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How Technology Can Streamline Business Operations

By Steve Banke | May 17, 2022
ntiva

“There’s an app for that.”

That 2009 iPhone slogan became so popular that Apple trademarked the catchphrase the following year.

People quickly grew to believe that anytime they faced a unique challenge at work or play, all they needed to do was download yet another app. Technology offered a seemingly endless supply of remedies to business and personal challenges. The way to meet needs was technology accumulation.

But this app accumulation came at a huge cost to businesses.

Businesses ended up with data sources stored in multiple, disparate silos scattered across the enterprise.

Information created in spreadsheets, emails, Word documents, chat applications, and other “productivity apps” was unstructured across multiple data warehouses and impossible to use strategically.

There was no single source of truth (SSOT). As a result, worker productivity dropped. Costs increased. Profit margins shrank.

Today, business leaders are discovering that the path to efficient business operations is not more technology, but less. The route to improved worker productivity is not more apps, but fewer.

The way to optimize teamwork is not app creep, but app consolidation.

If you want to manage your IT solutions and streamline your business operations for maximum efficiency, start by consolidating your technology. Aim to achieve a single source of truth.

 


Follow these 4 steps to get started:

  1. Document Your Workstreams
  2. Audit Your IT Systems
  3. Consolidate Your IT Systems
  4. Manage the Change

 

Step 1: Document Your Workstreams

Your first order of business in consolidating your technology isn’t technical at all — it’s understanding your workstreams.

Grab a basic flow-charting tool (pen and paper or a whiteboard will work just as well), gather your team, and walk through the multiple workstreams you engage in.

For example, when a customer wants to buy a product from your company, what steps take place?

Document the workstream by answering questions like:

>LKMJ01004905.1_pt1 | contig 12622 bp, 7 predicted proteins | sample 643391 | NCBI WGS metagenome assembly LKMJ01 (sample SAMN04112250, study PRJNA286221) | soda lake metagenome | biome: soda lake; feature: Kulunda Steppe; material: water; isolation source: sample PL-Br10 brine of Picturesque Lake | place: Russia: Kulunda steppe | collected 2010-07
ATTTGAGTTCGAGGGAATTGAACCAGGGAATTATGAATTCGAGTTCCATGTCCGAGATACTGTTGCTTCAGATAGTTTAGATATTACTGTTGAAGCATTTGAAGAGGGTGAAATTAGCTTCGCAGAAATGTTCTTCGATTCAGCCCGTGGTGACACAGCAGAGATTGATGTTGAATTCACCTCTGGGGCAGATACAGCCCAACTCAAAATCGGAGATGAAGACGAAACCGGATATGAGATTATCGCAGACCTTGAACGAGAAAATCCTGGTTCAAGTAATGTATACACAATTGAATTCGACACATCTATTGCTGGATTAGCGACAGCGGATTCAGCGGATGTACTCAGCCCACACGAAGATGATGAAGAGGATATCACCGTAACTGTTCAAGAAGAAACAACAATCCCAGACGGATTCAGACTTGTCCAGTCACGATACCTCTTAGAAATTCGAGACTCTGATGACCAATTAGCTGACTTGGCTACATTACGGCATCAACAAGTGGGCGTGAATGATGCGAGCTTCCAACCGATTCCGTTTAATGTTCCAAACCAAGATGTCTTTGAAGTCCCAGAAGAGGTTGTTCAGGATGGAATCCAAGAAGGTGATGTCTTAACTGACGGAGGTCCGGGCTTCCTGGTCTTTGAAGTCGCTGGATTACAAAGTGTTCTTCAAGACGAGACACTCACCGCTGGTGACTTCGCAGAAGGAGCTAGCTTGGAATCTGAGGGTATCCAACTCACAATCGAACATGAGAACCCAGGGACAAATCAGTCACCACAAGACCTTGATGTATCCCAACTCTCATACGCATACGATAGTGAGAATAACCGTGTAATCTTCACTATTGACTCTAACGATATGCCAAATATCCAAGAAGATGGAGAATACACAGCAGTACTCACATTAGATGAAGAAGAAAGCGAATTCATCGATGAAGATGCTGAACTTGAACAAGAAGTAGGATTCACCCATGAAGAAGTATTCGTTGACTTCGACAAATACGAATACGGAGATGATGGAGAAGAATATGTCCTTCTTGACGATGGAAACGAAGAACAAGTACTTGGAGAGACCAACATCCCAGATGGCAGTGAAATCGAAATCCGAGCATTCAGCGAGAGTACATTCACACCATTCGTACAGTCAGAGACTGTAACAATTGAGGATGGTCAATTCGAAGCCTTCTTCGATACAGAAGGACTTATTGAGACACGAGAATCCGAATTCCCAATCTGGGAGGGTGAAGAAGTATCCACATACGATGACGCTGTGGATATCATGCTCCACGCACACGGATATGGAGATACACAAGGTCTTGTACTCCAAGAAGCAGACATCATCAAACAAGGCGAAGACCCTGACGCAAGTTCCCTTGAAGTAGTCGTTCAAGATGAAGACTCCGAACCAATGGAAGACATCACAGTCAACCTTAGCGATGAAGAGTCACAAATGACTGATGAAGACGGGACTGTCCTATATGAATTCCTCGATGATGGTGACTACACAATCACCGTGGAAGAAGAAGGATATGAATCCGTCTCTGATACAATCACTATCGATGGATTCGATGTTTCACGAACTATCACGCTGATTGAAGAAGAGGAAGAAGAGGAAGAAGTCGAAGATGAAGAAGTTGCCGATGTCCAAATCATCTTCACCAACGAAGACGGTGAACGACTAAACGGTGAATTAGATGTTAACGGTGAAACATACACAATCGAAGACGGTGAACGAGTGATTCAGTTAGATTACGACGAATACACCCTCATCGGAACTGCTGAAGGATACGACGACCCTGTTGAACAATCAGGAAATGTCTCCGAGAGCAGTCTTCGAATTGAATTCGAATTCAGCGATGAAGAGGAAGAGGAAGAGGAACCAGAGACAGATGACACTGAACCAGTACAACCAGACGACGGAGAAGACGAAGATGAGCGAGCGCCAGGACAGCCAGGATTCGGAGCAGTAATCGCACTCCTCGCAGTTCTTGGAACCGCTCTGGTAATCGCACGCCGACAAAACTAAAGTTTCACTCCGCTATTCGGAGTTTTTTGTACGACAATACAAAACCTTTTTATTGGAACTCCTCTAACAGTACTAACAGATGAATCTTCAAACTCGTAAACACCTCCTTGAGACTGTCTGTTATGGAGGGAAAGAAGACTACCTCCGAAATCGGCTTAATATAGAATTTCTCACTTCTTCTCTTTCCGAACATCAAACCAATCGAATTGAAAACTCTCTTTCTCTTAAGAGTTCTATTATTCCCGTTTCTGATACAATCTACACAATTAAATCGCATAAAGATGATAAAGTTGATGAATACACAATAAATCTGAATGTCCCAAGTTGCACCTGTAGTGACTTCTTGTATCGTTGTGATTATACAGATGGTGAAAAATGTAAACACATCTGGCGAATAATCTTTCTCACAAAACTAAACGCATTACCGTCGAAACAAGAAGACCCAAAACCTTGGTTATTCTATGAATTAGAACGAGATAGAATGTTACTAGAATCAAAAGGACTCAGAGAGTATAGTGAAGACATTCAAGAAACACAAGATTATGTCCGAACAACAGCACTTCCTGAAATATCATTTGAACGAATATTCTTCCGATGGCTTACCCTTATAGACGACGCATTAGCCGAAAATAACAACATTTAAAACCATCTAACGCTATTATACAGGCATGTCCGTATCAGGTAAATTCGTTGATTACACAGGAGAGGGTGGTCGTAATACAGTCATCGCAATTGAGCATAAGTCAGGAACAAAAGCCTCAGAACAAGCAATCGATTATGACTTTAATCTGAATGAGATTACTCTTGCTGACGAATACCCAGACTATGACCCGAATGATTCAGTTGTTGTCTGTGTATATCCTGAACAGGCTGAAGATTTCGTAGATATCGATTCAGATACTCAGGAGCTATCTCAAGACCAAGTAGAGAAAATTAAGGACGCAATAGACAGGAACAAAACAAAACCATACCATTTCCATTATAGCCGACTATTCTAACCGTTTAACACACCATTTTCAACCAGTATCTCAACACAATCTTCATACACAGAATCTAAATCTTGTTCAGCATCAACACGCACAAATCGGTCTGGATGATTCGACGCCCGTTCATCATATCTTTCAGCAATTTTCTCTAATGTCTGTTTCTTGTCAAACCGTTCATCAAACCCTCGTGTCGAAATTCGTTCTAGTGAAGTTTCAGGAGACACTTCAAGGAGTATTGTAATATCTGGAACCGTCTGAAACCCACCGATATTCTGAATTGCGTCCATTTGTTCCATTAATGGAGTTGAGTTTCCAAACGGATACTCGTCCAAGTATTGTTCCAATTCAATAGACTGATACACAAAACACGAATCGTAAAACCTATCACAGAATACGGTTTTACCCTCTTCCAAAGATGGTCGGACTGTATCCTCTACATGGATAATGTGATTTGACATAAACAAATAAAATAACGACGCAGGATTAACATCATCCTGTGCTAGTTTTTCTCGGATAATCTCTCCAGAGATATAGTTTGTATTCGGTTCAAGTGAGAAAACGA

• How does the buyer contact your company?
  • Who do they talk to?
  • What does that person do with the information?
  • How does that information get turned into a quote?
  • How does that quote get turned into an opportunity to track from a sales perspective?
  • How does that quote get signed and become a sales order?
  • How does that sales order become a purchase order to buy from a third party?
  • Once the purchase order is open, how does the product get received against it?
  • Once the product is received and delivered to the client, how is that invoiced?
  • How does the client make a payment to your business?

Walking through this basic workstream, you’ll find all the silos that exist within your organization.

Likely, your team will discover your typical business process involves too many people, too many applications, and too much re-keying of the same data into multiple systems — ending with data eventually being duplicated and not synchronized in too many places.

 


 

Step 2: Audit Your IT Systems

Once you have a clear picture of every step involved in completing a given task or a given business process, identify the applications and IT systems that are required at each stage.

Document the data that’s collected at each step, who touches that data, when they do so, and how.

Look for data silos and overlap or redundancy of information between departments (including suppliers), silos, and systems.